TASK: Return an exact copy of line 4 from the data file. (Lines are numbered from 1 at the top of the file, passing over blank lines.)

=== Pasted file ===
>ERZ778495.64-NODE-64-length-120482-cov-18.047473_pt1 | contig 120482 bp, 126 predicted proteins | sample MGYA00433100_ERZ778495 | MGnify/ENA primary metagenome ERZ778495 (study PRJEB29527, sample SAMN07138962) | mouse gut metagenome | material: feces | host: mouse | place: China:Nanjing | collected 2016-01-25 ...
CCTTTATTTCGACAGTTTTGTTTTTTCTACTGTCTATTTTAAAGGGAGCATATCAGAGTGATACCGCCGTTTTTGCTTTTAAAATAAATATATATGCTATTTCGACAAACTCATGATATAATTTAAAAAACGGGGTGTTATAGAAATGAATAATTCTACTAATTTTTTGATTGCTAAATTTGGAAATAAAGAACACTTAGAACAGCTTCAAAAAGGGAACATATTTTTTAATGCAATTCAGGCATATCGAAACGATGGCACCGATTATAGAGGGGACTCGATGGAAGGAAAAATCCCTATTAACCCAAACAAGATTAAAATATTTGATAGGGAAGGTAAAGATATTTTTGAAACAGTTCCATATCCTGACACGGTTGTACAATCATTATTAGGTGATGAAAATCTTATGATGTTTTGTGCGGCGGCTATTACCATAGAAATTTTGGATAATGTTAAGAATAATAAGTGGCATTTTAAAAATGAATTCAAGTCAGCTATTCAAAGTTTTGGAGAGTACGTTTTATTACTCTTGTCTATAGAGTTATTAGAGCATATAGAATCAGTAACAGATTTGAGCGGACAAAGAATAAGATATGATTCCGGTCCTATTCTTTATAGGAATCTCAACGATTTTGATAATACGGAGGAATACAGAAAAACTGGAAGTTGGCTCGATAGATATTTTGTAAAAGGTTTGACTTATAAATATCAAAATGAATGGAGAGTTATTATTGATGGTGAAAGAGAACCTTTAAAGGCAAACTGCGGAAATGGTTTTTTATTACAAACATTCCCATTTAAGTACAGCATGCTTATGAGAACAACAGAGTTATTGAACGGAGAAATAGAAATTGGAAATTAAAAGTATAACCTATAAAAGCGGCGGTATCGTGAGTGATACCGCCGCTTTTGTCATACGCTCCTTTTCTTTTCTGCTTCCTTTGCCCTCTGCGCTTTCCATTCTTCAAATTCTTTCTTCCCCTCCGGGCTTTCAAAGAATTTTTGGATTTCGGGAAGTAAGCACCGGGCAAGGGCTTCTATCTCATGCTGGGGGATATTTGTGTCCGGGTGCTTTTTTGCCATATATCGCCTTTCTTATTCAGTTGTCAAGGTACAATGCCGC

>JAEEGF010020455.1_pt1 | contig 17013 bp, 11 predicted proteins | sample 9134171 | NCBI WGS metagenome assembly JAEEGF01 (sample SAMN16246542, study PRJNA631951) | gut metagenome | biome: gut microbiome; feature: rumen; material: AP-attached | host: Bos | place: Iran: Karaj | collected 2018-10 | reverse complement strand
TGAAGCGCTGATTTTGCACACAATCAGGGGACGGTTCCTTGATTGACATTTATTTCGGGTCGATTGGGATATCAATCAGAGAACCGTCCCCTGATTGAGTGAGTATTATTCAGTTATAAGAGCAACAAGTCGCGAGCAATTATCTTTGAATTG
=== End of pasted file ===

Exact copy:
TGAAGCGCTGATTTTGCACACAATCAGGGGACGGTTCCTTGATTGACATTTATTTCGGGTCGATTGGGATATCAATCAGAGAACCGTCCCCTGATTGAGTGAGTATTATTCAGTTATAAGAGCAACAAGTCGCGAGCAATTATCTTTGAATTG